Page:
Sony’s S-Log 3 and Panasonic’s V-Log Footage Side By Side

If you still haven’t got a chance to test out thoroughly the Sony A7S II’s S-Log3 gamma curve profile and see for yourself how it stacks up against the Panasonic GH4’s paid V-Log, the L.A. based independent filmmaker Noam Kroll already did that as he shares his insights on the topic in an in-depth article on his personal blog NoamKroll.com. Of course, this isn’t some sort of scientific test by any means, as Noam claims, yet it still provides some useful information.

Recently, Noam and one of his friends and collaborators filmed some quick and dirty test shots with the GH4 and A7S II side by side, both shooting in Log mode to find out what these cameras are really capable of. The two shooters tried to use the same settings whenever possible on both cameras using their native ISO’s to ensure maximum DR and image quality across the board. ND filters were also utilized to compensate for differences in exposure between the GH4 and A7S II in certain instances.

Below are some of the comparison shots:

Sony A7S II S-Log3 – Ungraded

Sony_A7SII_S-LOG-3_01

Panasonic GH4 V-Log – Ungraded

GH4_V-LOG-3_01

Sony A7S II S-Log3 – Ungraded

Sony_A7SII_S-LOG-3_02

Panasonic GH4 V-Log – Ungraded

GH4_V-LOG-3_02

To see those, along with more images in full resolution from the test, head over to Noam’s blog.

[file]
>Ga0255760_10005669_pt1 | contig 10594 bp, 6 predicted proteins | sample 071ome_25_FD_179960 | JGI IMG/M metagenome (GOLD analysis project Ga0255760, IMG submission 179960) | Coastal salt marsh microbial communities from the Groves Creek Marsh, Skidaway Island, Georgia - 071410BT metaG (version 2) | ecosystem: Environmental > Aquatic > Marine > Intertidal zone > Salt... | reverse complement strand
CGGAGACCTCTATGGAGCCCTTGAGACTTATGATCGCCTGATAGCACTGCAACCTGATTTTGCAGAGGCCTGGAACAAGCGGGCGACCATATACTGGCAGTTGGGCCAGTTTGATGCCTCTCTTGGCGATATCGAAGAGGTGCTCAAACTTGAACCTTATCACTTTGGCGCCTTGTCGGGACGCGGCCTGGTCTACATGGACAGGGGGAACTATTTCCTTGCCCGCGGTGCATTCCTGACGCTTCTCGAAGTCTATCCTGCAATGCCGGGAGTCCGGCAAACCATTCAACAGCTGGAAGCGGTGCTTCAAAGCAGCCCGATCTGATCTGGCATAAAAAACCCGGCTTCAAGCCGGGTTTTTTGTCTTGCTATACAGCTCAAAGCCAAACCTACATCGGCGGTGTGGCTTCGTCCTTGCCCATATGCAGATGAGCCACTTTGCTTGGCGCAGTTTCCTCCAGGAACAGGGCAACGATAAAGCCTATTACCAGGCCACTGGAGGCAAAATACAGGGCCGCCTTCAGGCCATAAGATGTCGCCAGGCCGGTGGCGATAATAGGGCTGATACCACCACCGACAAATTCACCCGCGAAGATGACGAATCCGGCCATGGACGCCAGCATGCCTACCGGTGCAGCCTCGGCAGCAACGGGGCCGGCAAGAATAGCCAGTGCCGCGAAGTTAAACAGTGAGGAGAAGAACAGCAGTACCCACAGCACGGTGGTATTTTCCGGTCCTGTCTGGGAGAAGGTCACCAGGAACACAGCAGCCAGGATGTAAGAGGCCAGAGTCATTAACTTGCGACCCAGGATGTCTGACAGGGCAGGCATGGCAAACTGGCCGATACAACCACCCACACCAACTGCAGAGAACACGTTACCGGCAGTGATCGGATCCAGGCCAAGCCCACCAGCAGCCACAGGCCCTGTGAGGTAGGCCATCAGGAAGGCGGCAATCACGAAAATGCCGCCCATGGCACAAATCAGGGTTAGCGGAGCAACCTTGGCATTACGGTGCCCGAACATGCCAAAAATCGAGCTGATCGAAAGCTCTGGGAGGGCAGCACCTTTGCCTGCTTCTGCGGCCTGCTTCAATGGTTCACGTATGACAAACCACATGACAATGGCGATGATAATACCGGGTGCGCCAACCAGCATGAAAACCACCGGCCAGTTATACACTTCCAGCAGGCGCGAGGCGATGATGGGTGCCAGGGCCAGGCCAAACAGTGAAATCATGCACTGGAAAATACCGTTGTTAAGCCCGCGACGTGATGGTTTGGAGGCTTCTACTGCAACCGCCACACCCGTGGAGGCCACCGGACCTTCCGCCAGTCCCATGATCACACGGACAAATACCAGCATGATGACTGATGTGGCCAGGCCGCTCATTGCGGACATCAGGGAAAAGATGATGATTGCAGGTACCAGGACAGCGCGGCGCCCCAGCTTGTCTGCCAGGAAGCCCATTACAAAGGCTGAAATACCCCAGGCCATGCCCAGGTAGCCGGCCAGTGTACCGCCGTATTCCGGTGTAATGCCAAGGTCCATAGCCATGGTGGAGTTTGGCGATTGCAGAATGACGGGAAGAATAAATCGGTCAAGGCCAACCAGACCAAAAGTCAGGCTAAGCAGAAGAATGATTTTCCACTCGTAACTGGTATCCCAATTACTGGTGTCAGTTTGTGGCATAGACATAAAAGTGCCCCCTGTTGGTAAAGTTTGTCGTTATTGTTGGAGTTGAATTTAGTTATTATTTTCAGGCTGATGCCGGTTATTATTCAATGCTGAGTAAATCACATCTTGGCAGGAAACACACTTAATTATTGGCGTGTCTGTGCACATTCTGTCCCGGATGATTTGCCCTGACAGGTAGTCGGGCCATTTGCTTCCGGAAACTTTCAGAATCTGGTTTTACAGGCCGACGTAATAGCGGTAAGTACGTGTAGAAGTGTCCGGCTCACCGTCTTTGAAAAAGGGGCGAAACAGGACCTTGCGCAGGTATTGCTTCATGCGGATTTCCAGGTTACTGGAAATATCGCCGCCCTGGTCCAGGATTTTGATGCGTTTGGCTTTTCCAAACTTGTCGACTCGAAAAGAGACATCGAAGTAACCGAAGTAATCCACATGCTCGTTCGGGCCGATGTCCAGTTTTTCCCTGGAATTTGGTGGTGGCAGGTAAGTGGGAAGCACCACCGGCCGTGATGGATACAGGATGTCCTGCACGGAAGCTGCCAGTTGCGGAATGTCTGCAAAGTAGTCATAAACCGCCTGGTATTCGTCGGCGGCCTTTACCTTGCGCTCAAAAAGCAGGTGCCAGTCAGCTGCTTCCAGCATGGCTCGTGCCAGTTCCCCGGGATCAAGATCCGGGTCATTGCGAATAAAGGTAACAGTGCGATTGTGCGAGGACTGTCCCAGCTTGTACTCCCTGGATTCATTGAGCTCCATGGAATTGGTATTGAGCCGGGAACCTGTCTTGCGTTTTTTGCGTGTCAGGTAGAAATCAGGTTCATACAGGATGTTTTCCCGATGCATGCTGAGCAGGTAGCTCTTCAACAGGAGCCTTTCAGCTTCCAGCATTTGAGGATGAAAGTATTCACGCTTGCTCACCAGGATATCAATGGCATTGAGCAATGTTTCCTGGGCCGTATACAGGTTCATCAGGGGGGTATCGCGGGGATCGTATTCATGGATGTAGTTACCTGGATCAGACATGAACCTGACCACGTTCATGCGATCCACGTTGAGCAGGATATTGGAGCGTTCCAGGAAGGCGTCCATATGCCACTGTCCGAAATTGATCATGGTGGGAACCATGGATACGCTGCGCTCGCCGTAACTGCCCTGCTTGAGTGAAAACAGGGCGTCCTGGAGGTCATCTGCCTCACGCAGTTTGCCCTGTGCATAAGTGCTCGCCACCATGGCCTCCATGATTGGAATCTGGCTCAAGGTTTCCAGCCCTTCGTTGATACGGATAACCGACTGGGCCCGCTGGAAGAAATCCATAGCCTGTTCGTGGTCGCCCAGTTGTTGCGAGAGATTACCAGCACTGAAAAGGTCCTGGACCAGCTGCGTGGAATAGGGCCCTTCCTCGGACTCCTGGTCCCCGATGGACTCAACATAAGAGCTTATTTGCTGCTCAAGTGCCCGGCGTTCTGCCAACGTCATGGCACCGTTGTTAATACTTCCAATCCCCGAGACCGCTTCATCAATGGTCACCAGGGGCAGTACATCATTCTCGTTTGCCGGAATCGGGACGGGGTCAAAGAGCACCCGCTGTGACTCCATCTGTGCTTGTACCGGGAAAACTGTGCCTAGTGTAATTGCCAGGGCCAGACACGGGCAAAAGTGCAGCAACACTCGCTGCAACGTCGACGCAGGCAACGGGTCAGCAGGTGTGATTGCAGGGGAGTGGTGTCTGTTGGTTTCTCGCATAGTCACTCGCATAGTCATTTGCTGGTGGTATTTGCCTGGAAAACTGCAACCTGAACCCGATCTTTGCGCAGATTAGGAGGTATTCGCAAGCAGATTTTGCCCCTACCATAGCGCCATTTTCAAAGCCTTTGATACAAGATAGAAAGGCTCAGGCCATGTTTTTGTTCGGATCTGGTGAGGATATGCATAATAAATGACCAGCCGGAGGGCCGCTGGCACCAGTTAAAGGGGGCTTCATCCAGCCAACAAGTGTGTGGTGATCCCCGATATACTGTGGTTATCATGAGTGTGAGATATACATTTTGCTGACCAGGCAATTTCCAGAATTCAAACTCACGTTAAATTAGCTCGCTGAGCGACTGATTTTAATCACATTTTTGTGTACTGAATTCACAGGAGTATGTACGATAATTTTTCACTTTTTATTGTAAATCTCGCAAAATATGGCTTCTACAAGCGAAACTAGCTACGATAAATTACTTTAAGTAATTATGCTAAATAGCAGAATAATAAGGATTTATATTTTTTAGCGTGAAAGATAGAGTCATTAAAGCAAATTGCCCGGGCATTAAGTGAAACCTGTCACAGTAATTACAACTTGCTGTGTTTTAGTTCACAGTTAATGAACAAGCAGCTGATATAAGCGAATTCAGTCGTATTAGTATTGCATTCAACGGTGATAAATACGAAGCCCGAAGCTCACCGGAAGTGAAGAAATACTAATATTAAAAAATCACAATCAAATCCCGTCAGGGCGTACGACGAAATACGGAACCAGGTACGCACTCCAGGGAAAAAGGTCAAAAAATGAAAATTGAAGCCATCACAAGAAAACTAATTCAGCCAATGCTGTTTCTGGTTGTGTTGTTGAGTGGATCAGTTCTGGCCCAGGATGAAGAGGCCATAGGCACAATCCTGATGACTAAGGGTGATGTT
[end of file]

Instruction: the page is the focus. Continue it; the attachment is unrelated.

Unsurprisingly, in terms of dynamic range and latitude the Sony A7S II turned out to be the obvious winner as the camera managed to capture 2 more stops of DR than the GH4, which tops out at about 12 stops when using the V-Log profile. Plus, the A7S II footage clearly had more information in the highlights, while the GH4 had clipped completely. Noam also found out that neither camera produces great colors in Log mode. So, don’t expect to simply throw a LUT on the Log footage and instantly get perfect results.

S-Log_3_vs_V-Log

Further, as the filmmaker reports, the GH4 Log footage tends to be a bit too saturated and punchy with skin tones often looking flat and green-ish. The A7S II, on the other hand, seems to be a bit too desaturated, and leaves skin tones looking cooler and even purple-ish at times, which essentially is the exact opposite of what the GH4 delivers. Banding artifacts are another issue you should be aware of. The workaround for this would be to use the 10-bit video feed out of the GH4. Unfortunately, you don’t have this feature on the A7S II as an option.

Noam did another test between the GH4’s V-Log and the Cine-D mode, where he found that even though the colors are still far from perfect, they do seem to be better, so upgrading to the V-Log would be still a feasible option for GH4 owners who are still wondering whether to upgrade or not. Ultimately, if you already had any experience with these two cameras, feel free to share your insights with the community in the comments below.

[source: Noam Kroll]

B&H Order Links:

Sony Alpha a7S II Mirrorless Digital Camera (Body Only) 

Lumix DMC-GH4 Mirrorless Micro Four Thirds Digital Camera (Body Only)

V-Log L Function Activation Code for Lumix DMC-GH4

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